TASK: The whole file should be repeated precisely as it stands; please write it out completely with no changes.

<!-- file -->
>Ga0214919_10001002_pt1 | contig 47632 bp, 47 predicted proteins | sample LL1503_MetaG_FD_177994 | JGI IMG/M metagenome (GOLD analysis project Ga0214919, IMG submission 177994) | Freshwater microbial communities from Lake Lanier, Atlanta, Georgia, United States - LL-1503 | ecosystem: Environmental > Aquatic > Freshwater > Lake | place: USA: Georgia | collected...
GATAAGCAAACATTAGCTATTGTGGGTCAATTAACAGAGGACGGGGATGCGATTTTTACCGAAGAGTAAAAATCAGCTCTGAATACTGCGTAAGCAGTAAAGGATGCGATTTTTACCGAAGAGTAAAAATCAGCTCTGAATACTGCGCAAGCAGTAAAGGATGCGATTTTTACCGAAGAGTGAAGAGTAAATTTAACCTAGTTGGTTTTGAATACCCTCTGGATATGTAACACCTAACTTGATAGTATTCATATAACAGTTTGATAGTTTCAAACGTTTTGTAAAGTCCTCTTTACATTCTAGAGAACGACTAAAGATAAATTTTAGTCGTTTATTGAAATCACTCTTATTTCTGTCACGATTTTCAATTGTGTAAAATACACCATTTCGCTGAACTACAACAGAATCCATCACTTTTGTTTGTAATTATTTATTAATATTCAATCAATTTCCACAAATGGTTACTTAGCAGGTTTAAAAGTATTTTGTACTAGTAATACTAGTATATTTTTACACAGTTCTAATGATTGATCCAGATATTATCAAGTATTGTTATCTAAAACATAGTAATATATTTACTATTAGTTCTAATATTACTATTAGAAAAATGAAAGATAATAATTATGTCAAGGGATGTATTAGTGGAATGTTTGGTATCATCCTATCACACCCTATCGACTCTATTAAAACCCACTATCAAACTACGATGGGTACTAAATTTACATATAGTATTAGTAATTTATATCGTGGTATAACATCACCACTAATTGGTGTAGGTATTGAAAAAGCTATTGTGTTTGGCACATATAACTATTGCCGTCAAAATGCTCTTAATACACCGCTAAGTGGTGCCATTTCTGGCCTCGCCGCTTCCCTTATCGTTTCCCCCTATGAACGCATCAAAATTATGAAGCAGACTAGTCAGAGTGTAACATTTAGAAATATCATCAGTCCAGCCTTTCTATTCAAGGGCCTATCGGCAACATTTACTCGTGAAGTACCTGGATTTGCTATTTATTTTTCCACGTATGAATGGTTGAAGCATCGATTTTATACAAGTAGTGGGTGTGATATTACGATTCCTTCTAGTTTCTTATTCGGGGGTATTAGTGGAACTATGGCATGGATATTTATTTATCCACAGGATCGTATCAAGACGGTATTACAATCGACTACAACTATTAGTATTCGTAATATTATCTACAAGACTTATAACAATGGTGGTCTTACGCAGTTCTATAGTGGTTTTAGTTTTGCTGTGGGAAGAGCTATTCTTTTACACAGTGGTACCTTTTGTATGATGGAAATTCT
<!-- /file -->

>Ga0214919_10001002_pt1 | contig 47632 bp, 47 predicted proteins | sample LL1503_MetaG_FD_177994 | JGI IMG/M metagenome (GOLD analysis project Ga0214919, IMG submission 177994) | Freshwater microbial communities from Lake Lanier, Atlanta, Georgia, United States - LL-1503 | ecosystem: Environmental > Aquatic > Freshwater > Lake | place: USA: Georgia | collected...
GATAAGCAAACATTAGCTATTGTGGGTCAATTAACAGAGGACGGGGATGCGATTTTTACCGAAGAGTAAAAATCAGCTCTGAATACTGCGTAAGCAGTAAAGGATGCGATTTTTACCGAAGAGTAAAAATCAGCTCTGAATACTGCGCAAGCAGTAAAGGATGCGATTTTTACCGAAGAGTGAAGAGTAAATTTAACCTAGTTGGTTTTGAATACCCTCTGGATATGTAACACCTAACTTGATAGTATTCATATAACAGTTTGATAGTTTCAAACGTTTTGTAAAGTCCTCTTTACATTCTAGAGAACGACTAAAGATAAATTTTAGTCGTTTATTGAAATCACTCTTATTTCTGTCACGATTTTCAATTGTGTAAAATACACCATTTCGCTGAACTACAACAGAATCCATCACTTTTGTTTGTAATTATTTATTAATATTCAATCAATTTCCACAAATGGTTACTTAGCAGGTTTAAAAGTATTTTGTACTAGTAATACTAGTATATTTTTACACAGTTCTAATGATTGATCCAGATATTATCAAGTATTGTTATCTAAAACATAGTAATATATTTACTATTAGTTCTAATATTACTATTAGAAAAATGAAAGATAATAATTATGTCAAGGGATGTATTAGTGGAATGTTTGGTATCATCCTATCACACCCTATCGACTCTATTAAAACCCACTATCAAACTACGATGGGTACTAAATTTACATATAGTATTAGTAATTTATATCGTGGTATAACATCACCACTAATTGGTGTAGGTATTGAAAAAGCTATTGTGTTTGGCACATATAACTATTGCCGTCAAAATGCTCTTAATACACCGCTAAGTGGTGCCATTTCTGGCCTCGCCGCTTCCCTTATCGTTTCCCCCTATGAACGCATCAAAATTATGAAGCAGACTAGTCAGAGTGTAACATTTAGAAATATCATCAGTCCAGCCTTTCTATTCAAGGGCCTATCGGCAACATTTACTCGTGAAGTACCTGGATTTGCTATTTATTTTTCCACGTATGAATGGTTGAAGCATCGATTTTATACAAGTAGTGGGTGTGATATTACGATTCCTTCTAGTTTCTTATTCGGGGGTATTAGTGGAACTATGGCATGGATATTTATTTATCCACAGGATCGTATCAAGACGGTATTACAATCGACTACAACTATTAGTATTCGTAATATTATCTACAAGACTTATAACAATGGTGGTCTTACGCAGTTCTATAGTGGTTTTAGTTTTGCTGTGGGAAGAGCTATTCTTTTACACAGTGGTACCTTTTGTATGATGGAAATTCT